Objective: This study aimed to provide benchmarking information from a large national sample of patients receiving inpatient rehabilitation after a traumatic spinal cord injury.
Design: This was an analysis of secondary data from 891 inpatient medical rehabilitation facilities in the United States that contributed traumatic spinal cord injury data to the Uniform Data System for Medical Rehabilitation from January 2002 to December 2010. Variables analyzed included demographic information (age, sex, marital status, race/ethnicity, prehospital living setting, discharge setting), hospitalization information (length of stay, program interruptions, payer, onset date, rehabilitation impairment group, International Classification of Diseases 9 codes for admitting diagnosis, co-morbidities), and functional status (Functional Independence Measure [FIM] instrument ratings at admission and discharge, FIM efficiency, FIM gain).
Results: The final sample included 47,153 patients with traumatic spinal cord injury. Overall, the mean length of stay was 26.2 ± 23.2 days: yearly means ranged from 29.7 ± 25.4 in 2002 to 22.9 ± 18.9 in 2009. FIM total admission and discharge ratings also declined during the 8-yr study period; admission decreased from 60.5 ± 17.4 to 55.9 ± 16.3; discharge decreased from 86.1 ± 23.8 to 82.4 ± 23.4. Rehabilitation efficiency (FIM gain per day) remained relatively stable over time (1.6 ± 1.7 points per day). The percentage of all patients discharged to the community ranged from 75.8% to 71.5% per year. Wheelchair users stayed in rehabilitation longer than did persons who could walk (34.6 ± 217.4 vs. 17.4 ± 14.1 days) and also experienced less functional improvement (21.6 ± 15.8 vs. 29.6 ± 16.3 FIM points).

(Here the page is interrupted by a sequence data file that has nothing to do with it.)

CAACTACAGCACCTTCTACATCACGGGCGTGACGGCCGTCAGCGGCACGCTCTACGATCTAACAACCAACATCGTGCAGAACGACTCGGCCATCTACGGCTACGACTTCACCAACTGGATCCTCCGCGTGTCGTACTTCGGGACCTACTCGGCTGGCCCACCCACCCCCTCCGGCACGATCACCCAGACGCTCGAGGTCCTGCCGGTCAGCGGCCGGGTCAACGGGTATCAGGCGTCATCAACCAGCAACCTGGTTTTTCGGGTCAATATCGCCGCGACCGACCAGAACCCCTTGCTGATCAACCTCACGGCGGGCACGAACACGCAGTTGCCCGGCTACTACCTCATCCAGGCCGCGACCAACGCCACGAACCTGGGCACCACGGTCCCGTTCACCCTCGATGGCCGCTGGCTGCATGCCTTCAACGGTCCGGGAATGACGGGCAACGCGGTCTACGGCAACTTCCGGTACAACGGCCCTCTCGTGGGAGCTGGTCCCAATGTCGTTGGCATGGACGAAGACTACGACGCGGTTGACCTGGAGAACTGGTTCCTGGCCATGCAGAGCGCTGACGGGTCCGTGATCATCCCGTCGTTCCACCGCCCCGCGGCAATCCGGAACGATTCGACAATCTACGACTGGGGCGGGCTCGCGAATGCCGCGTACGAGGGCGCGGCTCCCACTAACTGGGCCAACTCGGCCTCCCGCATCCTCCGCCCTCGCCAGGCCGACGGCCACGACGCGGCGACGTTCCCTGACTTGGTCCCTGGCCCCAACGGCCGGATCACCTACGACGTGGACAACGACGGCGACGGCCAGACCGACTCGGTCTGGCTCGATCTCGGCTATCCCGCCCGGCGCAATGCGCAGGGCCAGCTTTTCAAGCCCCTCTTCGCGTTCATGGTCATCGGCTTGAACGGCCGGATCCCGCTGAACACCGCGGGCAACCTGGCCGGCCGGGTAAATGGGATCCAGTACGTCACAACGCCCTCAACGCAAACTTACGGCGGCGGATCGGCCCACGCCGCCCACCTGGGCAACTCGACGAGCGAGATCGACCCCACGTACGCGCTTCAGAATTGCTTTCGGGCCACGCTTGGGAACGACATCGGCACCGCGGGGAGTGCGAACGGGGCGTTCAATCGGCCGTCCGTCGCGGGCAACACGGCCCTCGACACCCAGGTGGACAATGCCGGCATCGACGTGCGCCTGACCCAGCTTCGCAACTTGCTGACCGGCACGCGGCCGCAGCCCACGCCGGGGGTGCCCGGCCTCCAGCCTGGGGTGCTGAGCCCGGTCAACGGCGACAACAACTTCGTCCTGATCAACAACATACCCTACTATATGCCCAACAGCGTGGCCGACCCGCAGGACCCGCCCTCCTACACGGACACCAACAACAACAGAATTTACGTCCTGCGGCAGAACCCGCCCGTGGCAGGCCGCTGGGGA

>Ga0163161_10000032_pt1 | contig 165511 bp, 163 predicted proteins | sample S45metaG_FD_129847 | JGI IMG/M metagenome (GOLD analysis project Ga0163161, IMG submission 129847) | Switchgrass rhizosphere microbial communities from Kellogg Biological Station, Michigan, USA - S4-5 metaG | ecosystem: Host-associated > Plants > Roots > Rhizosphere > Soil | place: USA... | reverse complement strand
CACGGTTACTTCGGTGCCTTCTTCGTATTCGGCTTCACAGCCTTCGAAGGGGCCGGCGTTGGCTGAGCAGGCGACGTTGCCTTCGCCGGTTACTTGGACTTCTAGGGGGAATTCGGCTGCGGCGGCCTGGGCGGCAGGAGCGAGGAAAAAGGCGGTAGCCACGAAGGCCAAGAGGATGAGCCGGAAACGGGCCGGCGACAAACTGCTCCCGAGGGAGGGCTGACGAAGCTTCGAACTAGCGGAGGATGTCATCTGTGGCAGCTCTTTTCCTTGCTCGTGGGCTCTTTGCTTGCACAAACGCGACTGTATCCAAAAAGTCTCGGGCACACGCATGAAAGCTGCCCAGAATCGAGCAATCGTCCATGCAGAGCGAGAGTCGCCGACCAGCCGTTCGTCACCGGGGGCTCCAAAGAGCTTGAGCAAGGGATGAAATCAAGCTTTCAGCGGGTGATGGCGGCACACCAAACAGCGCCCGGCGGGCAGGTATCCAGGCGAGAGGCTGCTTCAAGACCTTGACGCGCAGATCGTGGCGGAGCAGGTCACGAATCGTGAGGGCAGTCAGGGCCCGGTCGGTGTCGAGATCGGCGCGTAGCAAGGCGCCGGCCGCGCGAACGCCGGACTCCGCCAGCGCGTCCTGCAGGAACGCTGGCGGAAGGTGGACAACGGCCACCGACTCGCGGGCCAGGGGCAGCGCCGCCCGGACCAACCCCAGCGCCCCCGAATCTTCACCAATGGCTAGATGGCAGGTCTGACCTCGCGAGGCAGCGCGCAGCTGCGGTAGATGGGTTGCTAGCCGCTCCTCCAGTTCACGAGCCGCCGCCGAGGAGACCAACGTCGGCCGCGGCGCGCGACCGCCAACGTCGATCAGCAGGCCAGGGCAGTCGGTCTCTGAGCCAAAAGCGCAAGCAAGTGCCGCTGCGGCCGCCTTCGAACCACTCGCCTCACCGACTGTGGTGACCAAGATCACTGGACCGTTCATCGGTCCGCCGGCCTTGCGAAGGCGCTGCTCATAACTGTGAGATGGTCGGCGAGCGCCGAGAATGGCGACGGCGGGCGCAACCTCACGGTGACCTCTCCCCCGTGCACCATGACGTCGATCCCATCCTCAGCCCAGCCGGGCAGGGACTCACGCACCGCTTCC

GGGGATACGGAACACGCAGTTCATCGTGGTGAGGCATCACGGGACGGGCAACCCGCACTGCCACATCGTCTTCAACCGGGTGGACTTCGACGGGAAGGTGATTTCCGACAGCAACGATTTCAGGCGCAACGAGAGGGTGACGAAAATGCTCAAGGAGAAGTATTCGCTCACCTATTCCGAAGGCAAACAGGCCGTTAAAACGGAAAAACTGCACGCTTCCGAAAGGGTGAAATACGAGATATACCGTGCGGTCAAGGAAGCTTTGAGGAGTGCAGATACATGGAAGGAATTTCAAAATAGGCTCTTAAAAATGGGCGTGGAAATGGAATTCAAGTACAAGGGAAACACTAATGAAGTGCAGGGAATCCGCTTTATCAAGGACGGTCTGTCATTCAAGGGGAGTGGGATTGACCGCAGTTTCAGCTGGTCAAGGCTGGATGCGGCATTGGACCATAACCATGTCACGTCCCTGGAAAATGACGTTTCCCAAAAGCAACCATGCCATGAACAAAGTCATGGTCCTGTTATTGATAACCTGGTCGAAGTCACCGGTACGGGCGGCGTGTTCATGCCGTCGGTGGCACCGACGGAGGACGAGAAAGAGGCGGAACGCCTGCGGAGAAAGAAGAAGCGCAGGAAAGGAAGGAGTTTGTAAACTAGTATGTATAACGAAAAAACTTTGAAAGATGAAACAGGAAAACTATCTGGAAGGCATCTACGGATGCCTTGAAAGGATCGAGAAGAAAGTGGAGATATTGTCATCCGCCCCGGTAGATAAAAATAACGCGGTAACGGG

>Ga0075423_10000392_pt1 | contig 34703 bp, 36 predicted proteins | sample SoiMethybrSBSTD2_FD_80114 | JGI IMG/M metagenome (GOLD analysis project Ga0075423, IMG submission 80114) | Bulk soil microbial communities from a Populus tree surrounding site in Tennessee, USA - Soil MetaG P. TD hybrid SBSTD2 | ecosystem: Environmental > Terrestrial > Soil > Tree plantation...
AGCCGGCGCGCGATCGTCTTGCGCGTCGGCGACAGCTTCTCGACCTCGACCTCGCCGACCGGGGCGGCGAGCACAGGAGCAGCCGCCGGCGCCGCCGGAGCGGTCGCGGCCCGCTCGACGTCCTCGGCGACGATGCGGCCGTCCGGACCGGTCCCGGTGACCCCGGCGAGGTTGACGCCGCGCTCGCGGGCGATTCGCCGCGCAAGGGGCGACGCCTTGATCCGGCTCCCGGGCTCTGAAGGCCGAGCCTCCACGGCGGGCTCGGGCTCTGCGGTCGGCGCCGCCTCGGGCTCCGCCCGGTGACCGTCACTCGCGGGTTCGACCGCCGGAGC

Conclusions: National data from persons with traumatic spinal cord injury in 2002–2010 indicate that lengths of stay declined, but efficiency in functional independence was stable to slightly increased. More than 70% of patients were consistently discharged to community settings after inpatient rehabilitation.
From the Uniform Data System for Medical Rehabilitation, UB Foundation Activities Inc., Buffalo, NY (CVG, PN, MAD); Division of Rehabilitation Sciences, University of Texas Medical Branch, Galveston (AMK, JEG, KJO); and Rehabilitation Institute of Chicago and Department of Physical Medicine and Rehabilitation, Feinberg School of Medicine and Institute for Healthcare Studies, Feinberg School of Medicine, Northwestern University, Chicago, IL (AD).
All correspondence and requests for reprints should be addressed to: Kenneth J. Ottenbacher, PhD, OTR, University of Texas Medical Branch, 301 University Blvd., Galveston, TX 77555-1137.
Financial disclosure statements have been obtained, and no conflicts of interest have been reported by the authors or by any individuals in control of the content of this article. Supported by Department of Education, National Institute on Disability and Rehabilitation Research grants H133G080163 (K.J. Ottenbacher, PI), H133F090030 (J.E. Graham), and H133N060014 (A. Deutsch) However, those contents do not necessarily represent the policy of the Department of Education, and endorsement by the Federal Government should not be assumed.
The FIM instrument is a registered trademark of the Uniform Data System for Medical Rehabilitation, a division of UB Foundation Activities Inc.